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Selective Reorthogonalization.

As the size $j$ of the basis grows, full reorthogonalization will need substantial arithmetic work, and we look for a more economical scheme. It can be proved that most of the desired properties of the Lanczos algorithm are preserved as long as the basis is semiorthogonal, i.e., orthogonal to half the machine precision,
W_{j}=V^{\ast}_jV_j=I_{j}+E\,, \quad \Vert E\Vert < \sqrt{\eps}\,.
\end{displaymath} (32)

The reader is referred to the investigation by Simon [402] for a detailed discussion of these matters. It is proved that if the tridiagonal matrix $T$ is computed by a Lanczos algorithm with a semiorthogonal basis $V_j$ (4.18), then $T$ is a fully accurate projection of $A$ on the subspace spanned by the computed basis $V_j$,

\begin{displaymath}T_{j}=N_j^{\ast} AN_j+G\,, \quad \Vert G\Vert = O(\eps\Vert A\Vert)\,.\end{displaymath}

Here $N_j$ is an orthogonal basis of the subspace spanned by $V_j$. Even if $N_j$ is not known explicitly, we know that the eigenvalues of $T_j$ are accurate approximations to those of $A$.

One way of making sure that the computed basis is semiorthogonal is to use a recurrence derived by Paige to monitor how losses of orthogonality in earlier steps are propagated to later steps and to do a reorthogonalization when this recurrence indicates that a threshold of $\sqrt{\eps}$ is exceeded. The recurrence is between successive elements $\omega_{j,k}$ of the product matrix $W_{j}$ (4.18) and is derived from the basic recursion (4.10) in the following way.

First we note that the computed vector $v_{j+1}$ satisfies (4.10):

\begin{displaymath}\beta_jv_{j+1}=Av_j-\alpha_j v_j - \beta_{j-1}v_{j-1}+f_j,\end{displaymath}

where $f_j$ is a vector of rounding errors. To get elements $\omega_{j,k}$ of the product matrix $W_{j}$ (4.18), we premultiply this with $v_k^{\ast}$ and get

\begin{displaymath}\beta_j\omega_{j+1,k}=v_k^{\ast}Av_j-\alpha_j \omega_{j,k} - \beta_{j-1}\omega_{j-1,k}+v_k^{\ast}f_j\,.\end{displaymath}

This multiplication with indices $j$ and $k$ exchanged gives

\begin{displaymath}\beta_k\omega_{j,k+1}=v_j^{\ast}Av_k-\alpha_k \omega_{j,k} - \beta_{k-1}\omega_{j,k-1}+v_j^{\ast}f_k\,,\end{displaymath}

and subtracting the two gives
\end{displaymath} (33)

Note that the terms involving $A$ cancel out since $v_k^{\ast}Av_j=v_j^{\ast}Av_k$ for a Hermitian matrix $A$.

We use this recursion to fill the lower triangular part of the symmetric matrix $W$ one row at a time. The diagonal elements $\omega_{k,k}=1$ and the elements closest above and below the diagonal $\omega_{k-1,k}=\omega_{k,k-1}=O(\eps)$ at the rounding error level, due to symmetry and the explicit orthogonalization. This gives starting values for the recursion (4.19). We estimate the absolute value of the sum of the two last terms in (4.19) by $ 2\eps\Vert A\Vert$, with an appropriate guess for the norm of $A$, and feed these values, that also are at rounding error level, into the recursion with the sign chosen so that the absolute value of the new $\vert\omega_{j+1,k}\vert$ is maximized,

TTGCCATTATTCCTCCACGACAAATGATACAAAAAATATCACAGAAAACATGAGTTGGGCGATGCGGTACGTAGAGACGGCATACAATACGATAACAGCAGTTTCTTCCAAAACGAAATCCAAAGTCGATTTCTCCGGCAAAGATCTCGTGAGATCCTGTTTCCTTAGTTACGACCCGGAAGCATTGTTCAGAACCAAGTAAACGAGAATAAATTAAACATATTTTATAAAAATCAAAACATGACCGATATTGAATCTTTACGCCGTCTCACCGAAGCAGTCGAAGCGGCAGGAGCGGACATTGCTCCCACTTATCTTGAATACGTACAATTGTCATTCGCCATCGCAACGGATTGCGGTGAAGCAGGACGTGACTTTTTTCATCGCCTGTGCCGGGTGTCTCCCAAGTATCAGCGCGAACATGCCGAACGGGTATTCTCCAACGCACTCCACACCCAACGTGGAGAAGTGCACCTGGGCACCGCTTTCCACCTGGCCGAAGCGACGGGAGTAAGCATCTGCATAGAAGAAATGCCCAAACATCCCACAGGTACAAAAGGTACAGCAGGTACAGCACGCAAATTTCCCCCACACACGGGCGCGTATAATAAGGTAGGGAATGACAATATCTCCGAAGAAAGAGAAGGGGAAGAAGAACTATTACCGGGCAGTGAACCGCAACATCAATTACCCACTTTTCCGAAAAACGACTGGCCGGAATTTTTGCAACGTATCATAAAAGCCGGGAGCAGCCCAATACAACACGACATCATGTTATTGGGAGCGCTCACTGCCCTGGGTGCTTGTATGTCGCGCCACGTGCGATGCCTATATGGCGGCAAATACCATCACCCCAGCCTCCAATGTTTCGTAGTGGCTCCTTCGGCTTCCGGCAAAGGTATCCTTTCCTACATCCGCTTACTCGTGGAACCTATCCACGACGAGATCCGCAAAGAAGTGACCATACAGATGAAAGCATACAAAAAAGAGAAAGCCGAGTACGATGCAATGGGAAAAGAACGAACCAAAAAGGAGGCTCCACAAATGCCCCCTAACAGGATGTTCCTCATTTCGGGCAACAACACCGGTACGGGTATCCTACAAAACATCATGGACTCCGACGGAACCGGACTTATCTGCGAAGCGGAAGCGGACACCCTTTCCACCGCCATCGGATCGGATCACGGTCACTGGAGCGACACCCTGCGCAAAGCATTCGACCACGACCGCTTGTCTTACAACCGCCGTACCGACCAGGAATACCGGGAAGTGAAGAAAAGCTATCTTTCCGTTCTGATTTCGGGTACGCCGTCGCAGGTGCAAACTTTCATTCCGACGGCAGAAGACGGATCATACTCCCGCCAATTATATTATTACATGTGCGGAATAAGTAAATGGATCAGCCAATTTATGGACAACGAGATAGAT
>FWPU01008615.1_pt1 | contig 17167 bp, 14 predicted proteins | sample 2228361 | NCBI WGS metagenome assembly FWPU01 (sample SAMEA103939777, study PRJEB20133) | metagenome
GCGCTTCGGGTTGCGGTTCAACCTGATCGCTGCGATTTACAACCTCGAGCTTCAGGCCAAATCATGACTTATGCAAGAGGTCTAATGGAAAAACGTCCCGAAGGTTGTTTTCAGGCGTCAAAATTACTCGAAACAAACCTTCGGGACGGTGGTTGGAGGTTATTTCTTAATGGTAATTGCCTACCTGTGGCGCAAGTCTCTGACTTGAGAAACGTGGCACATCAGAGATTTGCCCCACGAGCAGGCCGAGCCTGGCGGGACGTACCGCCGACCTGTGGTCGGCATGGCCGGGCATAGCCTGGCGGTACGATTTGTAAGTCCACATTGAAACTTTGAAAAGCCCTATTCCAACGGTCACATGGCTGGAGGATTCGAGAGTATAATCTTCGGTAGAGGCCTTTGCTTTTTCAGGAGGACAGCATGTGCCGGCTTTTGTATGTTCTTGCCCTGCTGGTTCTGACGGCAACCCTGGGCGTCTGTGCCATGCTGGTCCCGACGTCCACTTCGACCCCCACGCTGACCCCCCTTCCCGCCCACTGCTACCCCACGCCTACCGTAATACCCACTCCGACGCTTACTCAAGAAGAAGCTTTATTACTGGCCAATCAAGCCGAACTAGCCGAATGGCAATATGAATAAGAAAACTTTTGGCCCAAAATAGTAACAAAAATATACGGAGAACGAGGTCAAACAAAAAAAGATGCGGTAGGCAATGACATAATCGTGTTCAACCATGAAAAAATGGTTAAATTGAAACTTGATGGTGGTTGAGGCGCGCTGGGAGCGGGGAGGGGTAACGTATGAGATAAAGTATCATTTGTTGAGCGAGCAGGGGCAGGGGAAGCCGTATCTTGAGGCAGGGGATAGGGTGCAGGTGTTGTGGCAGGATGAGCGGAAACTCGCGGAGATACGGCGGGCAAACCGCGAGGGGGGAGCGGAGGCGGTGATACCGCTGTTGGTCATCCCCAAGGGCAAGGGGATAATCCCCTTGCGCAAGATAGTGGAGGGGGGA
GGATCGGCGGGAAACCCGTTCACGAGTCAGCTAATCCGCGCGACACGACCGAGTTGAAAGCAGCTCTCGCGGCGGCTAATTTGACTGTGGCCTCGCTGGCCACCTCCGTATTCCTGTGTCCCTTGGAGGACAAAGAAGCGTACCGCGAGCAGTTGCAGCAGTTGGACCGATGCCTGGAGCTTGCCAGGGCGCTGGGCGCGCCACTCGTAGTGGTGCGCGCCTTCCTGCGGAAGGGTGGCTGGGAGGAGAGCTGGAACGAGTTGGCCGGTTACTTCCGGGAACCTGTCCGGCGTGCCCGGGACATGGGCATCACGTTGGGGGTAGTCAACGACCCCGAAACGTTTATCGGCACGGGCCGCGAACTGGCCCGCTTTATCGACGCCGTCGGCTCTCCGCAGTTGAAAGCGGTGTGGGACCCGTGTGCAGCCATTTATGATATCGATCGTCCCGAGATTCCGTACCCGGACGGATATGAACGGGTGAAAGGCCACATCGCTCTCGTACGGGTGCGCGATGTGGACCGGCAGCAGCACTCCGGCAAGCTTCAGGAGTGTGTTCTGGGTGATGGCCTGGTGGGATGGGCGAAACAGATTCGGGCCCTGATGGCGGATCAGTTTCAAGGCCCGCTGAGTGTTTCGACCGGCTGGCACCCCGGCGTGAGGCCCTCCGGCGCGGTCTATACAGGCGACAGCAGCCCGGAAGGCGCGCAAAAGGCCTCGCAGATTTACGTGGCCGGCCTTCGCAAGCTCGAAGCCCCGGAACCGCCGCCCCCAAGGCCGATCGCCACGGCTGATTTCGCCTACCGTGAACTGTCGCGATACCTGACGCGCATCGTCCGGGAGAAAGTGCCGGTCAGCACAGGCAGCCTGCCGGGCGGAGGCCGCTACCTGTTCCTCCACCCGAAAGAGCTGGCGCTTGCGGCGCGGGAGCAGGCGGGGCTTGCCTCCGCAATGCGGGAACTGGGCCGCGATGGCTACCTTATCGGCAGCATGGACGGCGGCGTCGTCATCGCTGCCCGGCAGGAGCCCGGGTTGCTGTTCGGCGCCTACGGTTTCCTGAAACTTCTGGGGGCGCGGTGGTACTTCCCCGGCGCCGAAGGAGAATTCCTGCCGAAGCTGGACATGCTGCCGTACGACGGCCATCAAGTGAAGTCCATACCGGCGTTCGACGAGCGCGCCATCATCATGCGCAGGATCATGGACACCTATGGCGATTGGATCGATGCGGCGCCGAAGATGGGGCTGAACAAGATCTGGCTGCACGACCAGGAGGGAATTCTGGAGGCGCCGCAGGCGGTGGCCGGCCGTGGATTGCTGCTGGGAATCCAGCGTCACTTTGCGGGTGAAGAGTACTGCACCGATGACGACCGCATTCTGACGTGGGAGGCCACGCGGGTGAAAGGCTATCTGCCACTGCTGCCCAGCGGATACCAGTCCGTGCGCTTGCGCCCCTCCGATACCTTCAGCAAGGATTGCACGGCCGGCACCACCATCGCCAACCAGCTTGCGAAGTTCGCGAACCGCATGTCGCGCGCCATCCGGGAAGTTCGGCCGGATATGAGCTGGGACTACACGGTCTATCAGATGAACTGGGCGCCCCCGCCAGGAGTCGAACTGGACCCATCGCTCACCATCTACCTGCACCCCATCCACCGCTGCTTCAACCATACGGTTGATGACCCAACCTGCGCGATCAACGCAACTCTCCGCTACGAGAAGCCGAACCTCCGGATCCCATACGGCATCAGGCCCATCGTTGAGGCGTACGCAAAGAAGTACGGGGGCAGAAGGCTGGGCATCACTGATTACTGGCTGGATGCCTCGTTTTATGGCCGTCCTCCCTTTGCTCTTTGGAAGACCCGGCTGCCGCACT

\begin{displaymath}\omega_{j+1,k}=(\tilde{\omega}+\mathrm{sign}(\tilde{\omega})2\eps\Vert A\Vert)/\beta_j.\end{displaymath}

As soon as one element $\omega_{j+1,k}$ exceeds the $\sqrt{\eps}$ sized threshold, we orthogonalize the two current vectors $v_{j}$ and $v_{j+1}$ to all the previous vectors $v_k\,,\, k=1,\dots,j$, and put the corresponding $\omega_{j,k}$ and $\omega_{j+1,k}$ down at the rounding error level. We need to orthogonalize two vectors because of the three-term recurrence in the Lanczos method, and as a consequence in the $\omega$ recursion (4.19). It is not necessary to store more than the two latest rows, $j-1$ and $j$, of the matrix $W$ of $\omega$ estimates.

The above is one of the techniques described in [402]. There is another method that uses explicit orthogonalization only to those vectors $v_k$ for which $\omega_{j+1,k}$ exceeds the threshold. This is what Simon [402] called partial reorthogonalization, but the variant described here, periodic reorthogonalization, which was first described by Grcar [204], is simpler to implement and can use Level 2 BLAS operations.

next up previous contents index
Next: Local Reorthogonalization and Detecting Up: Reorthogonalization Previous: Full Reorthogonalization.   Contents   Index
Susan Blackford 2000-11-20